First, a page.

Study suggests changes to Indian Monsoon may increase societal impacts by late 21st century
June 30, 2011
NOAA Earth System Research Laboratory researchers Marty Hoerling and Jon Eischeid are co-authors on a new study suggesting that changes in India's seasonal monsoon climate by the end of the 21st century could increase threats to humans and crops. The article, entitled The once and future pulse of Indian monsoonal climate, was published in the June 2011 issue of Climate Dynamics and is an analysis of global climate model projections in the late 21st century. Incorporating greenhouse gas influences, the model shows the potential for higher temperatures in the region than have ever been recorded in 130 years worth of instrumental data. These predictions estimate that although the total amount of rainfall during the monsoon season may be comparable to the present day, the duration of wet and dry spells could change appreciably, and the intensity of rain days may increase.
The health and economy of India is dependent on rains brought by the summer monsoon. Historically, even slight variations in regional weather has had catastrophic consequences on the wellbeing of Indian society. In 2010, NOAA signed with India's Ministry of Earth Sciences to provide an ocean-atmosphere general circulation model to help predict the Indian summer monsoon rainfall.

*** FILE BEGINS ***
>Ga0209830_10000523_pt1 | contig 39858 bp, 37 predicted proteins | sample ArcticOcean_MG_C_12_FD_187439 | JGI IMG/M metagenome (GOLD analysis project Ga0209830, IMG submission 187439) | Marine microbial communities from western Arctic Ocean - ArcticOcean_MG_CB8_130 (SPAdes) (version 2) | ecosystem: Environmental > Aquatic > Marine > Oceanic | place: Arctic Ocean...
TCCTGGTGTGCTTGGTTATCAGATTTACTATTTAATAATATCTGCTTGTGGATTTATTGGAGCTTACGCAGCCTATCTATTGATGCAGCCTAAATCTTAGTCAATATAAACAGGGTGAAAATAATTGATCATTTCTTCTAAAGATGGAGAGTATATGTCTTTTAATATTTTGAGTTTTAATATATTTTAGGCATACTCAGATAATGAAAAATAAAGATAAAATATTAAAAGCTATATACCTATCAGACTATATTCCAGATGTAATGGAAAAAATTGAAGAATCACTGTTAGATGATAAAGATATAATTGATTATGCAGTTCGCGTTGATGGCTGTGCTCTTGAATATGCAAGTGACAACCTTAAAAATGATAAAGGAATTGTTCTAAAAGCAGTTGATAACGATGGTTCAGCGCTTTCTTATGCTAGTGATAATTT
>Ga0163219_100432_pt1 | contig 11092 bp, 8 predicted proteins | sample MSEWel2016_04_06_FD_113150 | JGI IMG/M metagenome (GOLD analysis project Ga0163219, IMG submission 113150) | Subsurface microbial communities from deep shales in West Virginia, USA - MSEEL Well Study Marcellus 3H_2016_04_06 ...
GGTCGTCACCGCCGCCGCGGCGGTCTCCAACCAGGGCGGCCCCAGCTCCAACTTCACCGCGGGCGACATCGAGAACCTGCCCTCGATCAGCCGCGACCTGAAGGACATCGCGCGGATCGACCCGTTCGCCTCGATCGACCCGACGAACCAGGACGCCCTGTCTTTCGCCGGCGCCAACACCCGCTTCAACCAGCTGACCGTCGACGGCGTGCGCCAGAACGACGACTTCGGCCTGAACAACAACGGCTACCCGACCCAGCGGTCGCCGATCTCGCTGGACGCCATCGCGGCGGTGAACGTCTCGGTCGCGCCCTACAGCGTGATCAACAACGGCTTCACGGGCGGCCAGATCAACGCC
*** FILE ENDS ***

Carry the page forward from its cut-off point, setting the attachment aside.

This study shows considerable evidence that temperatures in India will increase significantly in the 21st century causing more frequent and intense climate extremes, the result of which is likely to increase human mortality and decrease crop yields. Further improving climate models to project a variety of climate change impacts at regional scales will be essential to more accurately predict the monsoon hydrological cycle and help to further guide policy-makers facing vital decisions.
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